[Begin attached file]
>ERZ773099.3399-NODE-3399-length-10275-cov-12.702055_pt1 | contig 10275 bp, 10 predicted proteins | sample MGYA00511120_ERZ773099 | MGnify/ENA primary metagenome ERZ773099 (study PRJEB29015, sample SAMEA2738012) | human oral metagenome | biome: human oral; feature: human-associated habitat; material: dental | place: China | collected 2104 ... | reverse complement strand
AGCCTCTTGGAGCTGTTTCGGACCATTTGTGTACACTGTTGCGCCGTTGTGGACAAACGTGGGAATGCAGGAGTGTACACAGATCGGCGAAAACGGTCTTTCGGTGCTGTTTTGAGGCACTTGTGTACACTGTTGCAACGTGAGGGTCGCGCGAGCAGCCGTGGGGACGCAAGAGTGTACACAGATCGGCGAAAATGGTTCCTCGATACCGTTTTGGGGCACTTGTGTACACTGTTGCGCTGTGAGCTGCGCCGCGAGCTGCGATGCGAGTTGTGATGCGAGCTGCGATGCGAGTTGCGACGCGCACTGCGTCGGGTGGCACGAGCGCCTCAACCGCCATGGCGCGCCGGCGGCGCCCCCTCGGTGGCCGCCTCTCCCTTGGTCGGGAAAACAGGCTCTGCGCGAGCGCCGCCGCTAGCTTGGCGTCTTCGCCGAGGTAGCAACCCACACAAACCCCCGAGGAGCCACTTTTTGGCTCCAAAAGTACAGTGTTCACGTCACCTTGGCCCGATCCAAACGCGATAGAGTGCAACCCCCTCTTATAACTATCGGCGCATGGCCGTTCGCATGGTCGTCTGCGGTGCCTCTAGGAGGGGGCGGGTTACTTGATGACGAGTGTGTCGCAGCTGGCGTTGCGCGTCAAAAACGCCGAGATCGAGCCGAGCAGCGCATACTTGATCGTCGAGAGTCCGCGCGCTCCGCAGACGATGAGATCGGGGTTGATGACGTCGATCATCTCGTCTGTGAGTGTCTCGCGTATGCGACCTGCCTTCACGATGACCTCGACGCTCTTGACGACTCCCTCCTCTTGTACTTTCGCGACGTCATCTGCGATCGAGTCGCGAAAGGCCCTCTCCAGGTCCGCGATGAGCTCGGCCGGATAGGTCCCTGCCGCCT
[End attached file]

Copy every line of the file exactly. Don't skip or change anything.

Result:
>ERZ773099.3399-NODE-3399-length-10275-cov-12.702055_pt1 | contig 10275 bp, 10 predicted proteins | sample MGYA00511120_ERZ773099 | MGnify/ENA primary metagenome ERZ773099 (study PRJEB29015, sample SAMEA2738012) | human oral metagenome | biome: human oral; feature: human-associated habitat; material: dental | place: China | collected 2104 ... | reverse complement strand
AGCCTCTTGGAGCTGTTTCGGACCATTTGTGTACACTGTTGCGCCGTTGTGGACAAACGTGGGAATGCAGGAGTGTACACAGATCGGCGAAAACGGTCTTTCGGTGCTGTTTTGAGGCACTTGTGTACACTGTTGCAACGTGAGGGTCGCGCGAGCAGCCGTGGGGACGCAAGAGTGTACACAGATCGGCGAAAATGGTTCCTCGATACCGTTTTGGGGCACTTGTGTACACTGTTGCGCTGTGAGCTGCGCCGCGAGCTGCGATGCGAGTTGTGATGCGAGCTGCGATGCGAGTTGCGACGCGCACTGCGTCGGGTGGCACGAGCGCCTCAACCGCCATGGCGCGCCGGCGGCGCCCCCTCGGTGGCCGCCTCTCCCTTGGTCGGGAAAACAGGCTCTGCGCGAGCGCCGCCGCTAGCTTGGCGTCTTCGCCGAGGTAGCAACCCACACAAACCCCCGAGGAGCCACTTTTTGGCTCCAAAAGTACAGTGTTCACGTCACCTTGGCCCGATCCAAACGCGATAGAGTGCAACCCCCTCTTATAACTATCGGCGCATGGCCGTTCGCATGGTCGTCTGCGGTGCCTCTAGGAGGGGGCGGGTTACTTGATGACGAGTGTGTCGCAGCTGGCGTTGCGCGTCAAAAACGCCGAGATCGAGCCGAGCAGCGCATACTTGATCGTCGAGAGTCCGCGCGCTCCGCAGACGATGAGATCGGGGTTGATGACGTCGATCATCTCGTCTGTGAGTGTCTCGCGTATGCGACCTGCCTTCACGATGACCTCGACGCTCTTGACGACTCCCTCCTCTTGTACTTTCGCGACGTCATCTGCGATCGAGTCGCGAAAGGCCCTCTCCAGGTCCGCGATGAGCTCGGCCGGATAGGTCCCTGCCGCCT